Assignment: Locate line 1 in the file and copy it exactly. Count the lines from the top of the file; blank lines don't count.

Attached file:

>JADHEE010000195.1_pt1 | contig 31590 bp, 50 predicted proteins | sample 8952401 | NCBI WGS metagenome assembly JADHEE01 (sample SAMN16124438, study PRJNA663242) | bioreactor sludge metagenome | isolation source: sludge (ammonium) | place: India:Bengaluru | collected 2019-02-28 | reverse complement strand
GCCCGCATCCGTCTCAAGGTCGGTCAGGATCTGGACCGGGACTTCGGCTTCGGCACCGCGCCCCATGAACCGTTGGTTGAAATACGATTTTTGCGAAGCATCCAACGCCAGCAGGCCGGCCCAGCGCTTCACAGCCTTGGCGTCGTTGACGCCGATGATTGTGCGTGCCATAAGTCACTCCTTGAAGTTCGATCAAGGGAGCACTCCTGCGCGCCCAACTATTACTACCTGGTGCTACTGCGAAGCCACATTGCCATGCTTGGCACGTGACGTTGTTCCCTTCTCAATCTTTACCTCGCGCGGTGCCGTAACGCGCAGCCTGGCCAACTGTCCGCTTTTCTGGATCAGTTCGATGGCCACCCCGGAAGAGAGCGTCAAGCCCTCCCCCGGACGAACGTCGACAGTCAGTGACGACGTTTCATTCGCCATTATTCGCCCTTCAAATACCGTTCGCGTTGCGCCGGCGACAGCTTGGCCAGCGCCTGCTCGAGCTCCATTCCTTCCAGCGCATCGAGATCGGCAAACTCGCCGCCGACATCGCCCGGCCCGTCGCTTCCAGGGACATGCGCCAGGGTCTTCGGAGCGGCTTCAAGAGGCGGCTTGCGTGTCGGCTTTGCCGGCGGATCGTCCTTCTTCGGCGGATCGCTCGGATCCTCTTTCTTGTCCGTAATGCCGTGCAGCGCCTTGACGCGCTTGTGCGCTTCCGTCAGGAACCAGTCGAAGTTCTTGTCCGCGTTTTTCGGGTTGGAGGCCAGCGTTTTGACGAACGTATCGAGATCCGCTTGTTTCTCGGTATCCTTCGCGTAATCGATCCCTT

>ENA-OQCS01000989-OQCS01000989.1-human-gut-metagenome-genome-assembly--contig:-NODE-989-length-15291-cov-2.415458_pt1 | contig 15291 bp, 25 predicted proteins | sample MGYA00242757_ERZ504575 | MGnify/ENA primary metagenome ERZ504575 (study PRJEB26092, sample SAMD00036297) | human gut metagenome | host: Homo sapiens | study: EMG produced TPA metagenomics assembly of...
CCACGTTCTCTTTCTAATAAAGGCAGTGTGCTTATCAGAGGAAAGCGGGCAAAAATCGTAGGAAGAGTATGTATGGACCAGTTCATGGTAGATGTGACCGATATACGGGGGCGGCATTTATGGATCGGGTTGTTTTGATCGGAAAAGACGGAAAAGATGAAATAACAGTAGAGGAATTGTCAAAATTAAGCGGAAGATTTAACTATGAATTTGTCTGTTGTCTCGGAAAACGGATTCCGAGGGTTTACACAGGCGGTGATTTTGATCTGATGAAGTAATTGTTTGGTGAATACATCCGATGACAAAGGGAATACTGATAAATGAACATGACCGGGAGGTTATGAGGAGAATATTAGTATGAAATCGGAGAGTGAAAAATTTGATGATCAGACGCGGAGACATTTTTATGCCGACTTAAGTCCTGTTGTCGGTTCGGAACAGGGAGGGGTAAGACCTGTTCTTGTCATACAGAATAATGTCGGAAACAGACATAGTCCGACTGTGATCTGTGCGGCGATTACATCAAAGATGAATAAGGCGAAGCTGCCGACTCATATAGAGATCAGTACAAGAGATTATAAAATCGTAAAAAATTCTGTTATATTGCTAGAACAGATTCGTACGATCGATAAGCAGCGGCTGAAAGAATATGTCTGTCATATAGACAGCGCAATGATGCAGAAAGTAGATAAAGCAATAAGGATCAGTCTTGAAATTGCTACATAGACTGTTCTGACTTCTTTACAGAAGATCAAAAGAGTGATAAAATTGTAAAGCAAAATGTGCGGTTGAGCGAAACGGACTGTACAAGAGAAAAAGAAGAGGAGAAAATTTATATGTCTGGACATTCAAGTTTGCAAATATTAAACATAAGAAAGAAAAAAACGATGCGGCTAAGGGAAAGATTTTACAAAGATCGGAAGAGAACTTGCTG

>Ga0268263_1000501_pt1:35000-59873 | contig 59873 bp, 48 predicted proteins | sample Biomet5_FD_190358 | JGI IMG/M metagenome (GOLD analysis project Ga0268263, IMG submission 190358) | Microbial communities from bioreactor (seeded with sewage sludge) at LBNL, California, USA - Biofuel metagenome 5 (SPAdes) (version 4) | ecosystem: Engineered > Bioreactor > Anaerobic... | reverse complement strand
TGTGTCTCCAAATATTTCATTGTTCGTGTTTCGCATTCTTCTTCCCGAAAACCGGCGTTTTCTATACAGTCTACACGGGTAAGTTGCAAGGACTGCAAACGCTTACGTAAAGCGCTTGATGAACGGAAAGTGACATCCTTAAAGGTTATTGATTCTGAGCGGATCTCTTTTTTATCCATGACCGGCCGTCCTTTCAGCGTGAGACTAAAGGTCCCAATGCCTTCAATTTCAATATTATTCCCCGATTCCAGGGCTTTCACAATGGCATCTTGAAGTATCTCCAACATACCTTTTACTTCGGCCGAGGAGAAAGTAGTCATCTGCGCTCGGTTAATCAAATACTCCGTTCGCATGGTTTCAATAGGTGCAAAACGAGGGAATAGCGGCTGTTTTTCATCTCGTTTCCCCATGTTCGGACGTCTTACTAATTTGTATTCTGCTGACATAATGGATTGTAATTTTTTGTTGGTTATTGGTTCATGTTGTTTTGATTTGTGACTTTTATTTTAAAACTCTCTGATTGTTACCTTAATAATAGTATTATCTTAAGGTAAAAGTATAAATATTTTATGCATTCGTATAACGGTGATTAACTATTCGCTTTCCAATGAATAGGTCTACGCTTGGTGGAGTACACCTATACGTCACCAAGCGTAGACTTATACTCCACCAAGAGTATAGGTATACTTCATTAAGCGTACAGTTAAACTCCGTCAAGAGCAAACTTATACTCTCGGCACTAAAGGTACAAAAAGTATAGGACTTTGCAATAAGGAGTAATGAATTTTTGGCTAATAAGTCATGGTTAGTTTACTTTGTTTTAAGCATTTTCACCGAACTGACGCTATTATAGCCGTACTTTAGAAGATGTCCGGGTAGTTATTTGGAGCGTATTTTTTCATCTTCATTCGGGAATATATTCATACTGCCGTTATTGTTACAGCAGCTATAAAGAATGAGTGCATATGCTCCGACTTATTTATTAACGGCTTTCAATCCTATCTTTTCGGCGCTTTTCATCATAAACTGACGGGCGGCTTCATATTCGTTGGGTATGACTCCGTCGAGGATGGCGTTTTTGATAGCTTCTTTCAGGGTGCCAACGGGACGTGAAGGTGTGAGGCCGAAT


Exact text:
>JADHEE010000195.1_pt1 | contig 31590 bp, 50 predicted proteins | sample 8952401 | NCBI WGS metagenome assembly JADHEE01 (sample SAMN16124438, study PRJNA663242) | bioreactor sludge metagenome | isolation source: sludge (ammonium) | place: India:Bengaluru | collected 2019-02-28 | reverse complement strand